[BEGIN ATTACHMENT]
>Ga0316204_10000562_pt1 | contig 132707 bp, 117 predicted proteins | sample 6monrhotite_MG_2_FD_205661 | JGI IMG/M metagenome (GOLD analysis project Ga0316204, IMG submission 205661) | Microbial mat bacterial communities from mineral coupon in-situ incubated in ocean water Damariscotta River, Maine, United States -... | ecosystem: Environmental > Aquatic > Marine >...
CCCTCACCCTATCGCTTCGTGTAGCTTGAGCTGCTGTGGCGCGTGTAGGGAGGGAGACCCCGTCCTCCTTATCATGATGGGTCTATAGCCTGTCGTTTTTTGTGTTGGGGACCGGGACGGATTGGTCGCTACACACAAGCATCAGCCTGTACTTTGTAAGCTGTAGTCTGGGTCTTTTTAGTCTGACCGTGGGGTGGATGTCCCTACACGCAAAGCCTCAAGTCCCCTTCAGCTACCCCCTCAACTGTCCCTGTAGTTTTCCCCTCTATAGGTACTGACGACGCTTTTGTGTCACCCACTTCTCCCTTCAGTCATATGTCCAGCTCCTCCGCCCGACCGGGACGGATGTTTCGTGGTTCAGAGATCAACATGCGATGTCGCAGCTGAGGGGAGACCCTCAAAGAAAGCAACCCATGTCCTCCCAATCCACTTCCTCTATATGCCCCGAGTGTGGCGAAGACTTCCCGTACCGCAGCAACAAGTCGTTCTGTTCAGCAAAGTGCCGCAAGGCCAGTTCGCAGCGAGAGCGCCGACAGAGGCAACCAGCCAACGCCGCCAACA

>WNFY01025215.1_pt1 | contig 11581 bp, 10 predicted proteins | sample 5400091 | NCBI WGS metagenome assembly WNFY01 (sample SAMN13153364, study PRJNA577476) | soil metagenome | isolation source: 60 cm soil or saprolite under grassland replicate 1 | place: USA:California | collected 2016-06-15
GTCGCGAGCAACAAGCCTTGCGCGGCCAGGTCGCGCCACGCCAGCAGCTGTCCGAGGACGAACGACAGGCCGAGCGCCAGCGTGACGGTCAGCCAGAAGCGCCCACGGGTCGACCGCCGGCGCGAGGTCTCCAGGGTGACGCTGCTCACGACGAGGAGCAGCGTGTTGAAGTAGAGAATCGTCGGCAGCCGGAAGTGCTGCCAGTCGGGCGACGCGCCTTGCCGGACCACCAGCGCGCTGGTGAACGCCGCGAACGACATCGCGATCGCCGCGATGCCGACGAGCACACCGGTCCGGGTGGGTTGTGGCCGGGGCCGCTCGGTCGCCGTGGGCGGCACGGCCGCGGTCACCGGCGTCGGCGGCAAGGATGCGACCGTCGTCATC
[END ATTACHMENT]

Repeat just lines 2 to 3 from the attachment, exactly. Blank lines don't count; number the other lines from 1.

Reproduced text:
CCCTCACCCTATCGCTTCGTGTAGCTTGAGCTGCTGTGGCGCGTGTAGGGAGGGAGACCCCGTCCTCCTTATCATGATGGGTCTATAGCCTGTCGTTTTTTGTGTTGGGGACCGGGACGGATTGGTCGCTACACACAAGCATCAGCCTGTACTTTGTAAGCTGTAGTCTGGGTCTTTTTAGTCTGACCGTGGGGTGGATGTCCCTACACGCAAAGCCTCAAGTCCCCTTCAGCTACCCCCTCAACTGTCCCTGTAGTTTTCCCCTCTATAGGTACTGACGACGCTTTTGTGTCACCCACTTCTCCCTTCAGTCATATGTCCAGCTCCTCCGCCCGACCGGGACGGATGTTTCGTGGTTCAGAGATCAACATGCGATGTCGCAGCTGAGGGGAGACCCTCAAAGAAAGCAACCCATGTCCTCCCAATCCACTTCCTCTATATGCCCCGAGTGTGGCGAAGACTTCCCGTACCGCAGCAACAAGTCGTTCTGTTCAGCAAAGTGCCGCAAGGCCAGTTCGCAGCGAGAGCGCCGACAGAGGCAACCAGCCAACGCCGCCAACA

>WNFY01025215.1_pt1 | contig 11581 bp, 10 predicted proteins | sample 5400091 | NCBI WGS metagenome assembly WNFY01 (sample SAMN13153364, study PRJNA577476) | soil metagenome | isolation source: 60 cm soil or saprolite under grassland replicate 1 | place: USA:California | collected 2016-06-15